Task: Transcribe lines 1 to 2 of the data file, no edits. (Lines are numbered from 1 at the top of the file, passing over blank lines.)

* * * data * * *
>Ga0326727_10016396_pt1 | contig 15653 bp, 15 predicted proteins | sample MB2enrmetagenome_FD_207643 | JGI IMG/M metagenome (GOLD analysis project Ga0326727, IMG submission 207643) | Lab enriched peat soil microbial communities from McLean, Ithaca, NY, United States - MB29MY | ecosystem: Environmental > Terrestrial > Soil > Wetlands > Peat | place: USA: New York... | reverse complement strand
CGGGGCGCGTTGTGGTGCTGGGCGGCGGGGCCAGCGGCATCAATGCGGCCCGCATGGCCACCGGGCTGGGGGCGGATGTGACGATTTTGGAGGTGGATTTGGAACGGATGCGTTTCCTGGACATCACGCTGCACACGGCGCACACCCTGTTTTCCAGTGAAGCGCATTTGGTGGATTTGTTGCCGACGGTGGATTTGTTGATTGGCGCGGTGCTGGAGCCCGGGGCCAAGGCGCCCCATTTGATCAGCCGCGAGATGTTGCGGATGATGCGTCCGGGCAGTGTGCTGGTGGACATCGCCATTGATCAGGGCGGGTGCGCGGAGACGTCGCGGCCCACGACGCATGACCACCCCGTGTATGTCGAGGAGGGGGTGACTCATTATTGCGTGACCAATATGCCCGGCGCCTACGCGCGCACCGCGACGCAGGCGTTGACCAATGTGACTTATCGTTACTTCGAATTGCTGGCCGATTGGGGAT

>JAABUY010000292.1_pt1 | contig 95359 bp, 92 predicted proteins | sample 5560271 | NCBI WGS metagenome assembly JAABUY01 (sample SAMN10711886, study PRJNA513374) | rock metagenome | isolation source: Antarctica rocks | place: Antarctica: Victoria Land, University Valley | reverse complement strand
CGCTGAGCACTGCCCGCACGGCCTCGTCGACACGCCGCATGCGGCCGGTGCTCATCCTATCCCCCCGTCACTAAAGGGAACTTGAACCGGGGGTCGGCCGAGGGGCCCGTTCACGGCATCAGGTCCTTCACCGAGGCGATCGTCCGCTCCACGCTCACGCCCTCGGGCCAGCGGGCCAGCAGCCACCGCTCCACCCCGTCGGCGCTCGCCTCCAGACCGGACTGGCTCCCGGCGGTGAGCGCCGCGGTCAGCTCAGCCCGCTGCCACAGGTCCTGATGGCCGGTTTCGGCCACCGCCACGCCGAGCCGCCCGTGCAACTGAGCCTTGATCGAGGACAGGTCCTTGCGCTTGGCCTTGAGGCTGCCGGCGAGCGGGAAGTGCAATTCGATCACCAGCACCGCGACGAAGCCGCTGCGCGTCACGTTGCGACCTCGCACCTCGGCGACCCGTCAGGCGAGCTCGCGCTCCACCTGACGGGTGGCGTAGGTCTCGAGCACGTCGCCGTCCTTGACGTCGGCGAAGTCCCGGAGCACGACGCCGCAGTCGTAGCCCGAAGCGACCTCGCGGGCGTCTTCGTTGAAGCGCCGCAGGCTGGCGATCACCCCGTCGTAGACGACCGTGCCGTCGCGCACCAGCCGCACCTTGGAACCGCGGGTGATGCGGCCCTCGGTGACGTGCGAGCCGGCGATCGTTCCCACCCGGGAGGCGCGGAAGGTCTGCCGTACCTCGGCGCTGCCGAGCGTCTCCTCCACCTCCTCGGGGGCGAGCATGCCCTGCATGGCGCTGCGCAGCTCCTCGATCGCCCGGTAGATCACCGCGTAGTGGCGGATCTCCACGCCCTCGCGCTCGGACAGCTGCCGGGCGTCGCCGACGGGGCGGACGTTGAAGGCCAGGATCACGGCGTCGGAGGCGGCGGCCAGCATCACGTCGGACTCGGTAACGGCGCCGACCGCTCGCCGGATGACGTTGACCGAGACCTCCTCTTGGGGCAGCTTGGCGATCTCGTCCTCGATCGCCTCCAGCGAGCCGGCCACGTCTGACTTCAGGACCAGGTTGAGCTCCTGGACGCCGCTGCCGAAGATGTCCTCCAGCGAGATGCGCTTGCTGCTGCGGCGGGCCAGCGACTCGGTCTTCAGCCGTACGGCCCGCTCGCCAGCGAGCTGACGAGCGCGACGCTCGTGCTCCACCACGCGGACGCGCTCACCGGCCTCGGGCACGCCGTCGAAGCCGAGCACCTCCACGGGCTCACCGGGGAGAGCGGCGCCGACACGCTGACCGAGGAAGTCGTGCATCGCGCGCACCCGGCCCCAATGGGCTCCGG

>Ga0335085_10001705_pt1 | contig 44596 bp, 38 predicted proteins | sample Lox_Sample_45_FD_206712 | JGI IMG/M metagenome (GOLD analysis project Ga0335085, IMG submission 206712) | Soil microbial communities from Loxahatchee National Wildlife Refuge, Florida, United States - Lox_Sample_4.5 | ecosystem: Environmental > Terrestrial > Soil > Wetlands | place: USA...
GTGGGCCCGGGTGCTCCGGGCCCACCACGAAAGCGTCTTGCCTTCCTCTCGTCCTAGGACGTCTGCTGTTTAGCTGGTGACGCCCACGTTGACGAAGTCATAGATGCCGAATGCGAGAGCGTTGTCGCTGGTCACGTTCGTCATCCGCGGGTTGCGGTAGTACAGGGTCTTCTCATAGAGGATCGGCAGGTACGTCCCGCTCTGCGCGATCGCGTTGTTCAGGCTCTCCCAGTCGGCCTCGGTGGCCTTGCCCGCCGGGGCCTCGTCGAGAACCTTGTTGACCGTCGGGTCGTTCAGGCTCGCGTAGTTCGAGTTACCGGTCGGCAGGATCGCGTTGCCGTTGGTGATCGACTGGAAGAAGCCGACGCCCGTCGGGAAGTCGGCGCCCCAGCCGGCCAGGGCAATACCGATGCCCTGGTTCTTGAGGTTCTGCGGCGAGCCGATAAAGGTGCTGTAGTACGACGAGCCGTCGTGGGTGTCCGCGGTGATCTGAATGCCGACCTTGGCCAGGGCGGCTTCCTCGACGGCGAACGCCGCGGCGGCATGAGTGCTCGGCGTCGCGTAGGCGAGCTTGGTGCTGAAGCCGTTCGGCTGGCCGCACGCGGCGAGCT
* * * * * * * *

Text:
>Ga0326727_10016396_pt1 | contig 15653 bp, 15 predicted proteins | sample MB2enrmetagenome_FD_207643 | JGI IMG/M metagenome (GOLD analysis project Ga0326727, IMG submission 207643) | Lab enriched peat soil microbial communities from McLean, Ithaca, NY, United States - MB29MY | ecosystem: Environmental > Terrestrial > Soil > Wetlands > Peat | place: USA: New York... | reverse complement strand
CGGGGCGCGTTGTGGTGCTGGGCGGCGGGGCCAGCGGCATCAATGCGGCCCGCATGGCCACCGGGCTGGGGGCGGATGTGACGATTTTGGAGGTGGATTTGGAACGGATGCGTTTCCTGGACATCACGCTGCACACGGCGCACACCCTGTTTTCCAGTGAAGCGCATTTGGTGGATTTGTTGCCGACGGTGGATTTGTTGATTGGCGCGGTGCTGGAGCCCGGGGCCAAGGCGCCCCATTTGATCAGCCGCGAGATGTTGCGGATGATGCGTCCGGGCAGTGTGCTGGTGGACATCGCCATTGATCAGGGCGGGTGCGCGGAGACGTCGCGGCCCACGACGCATGACCACCCCGTGTATGTCGAGGAGGGGGTGACTCATTATTGCGTGACCAATATGCCCGGCGCCTACGCGCGCACCGCGACGCAGGCGTTGACCAATGTGACTTATCGTTACTTCGAATTGCTGGCCGATTGGGGAT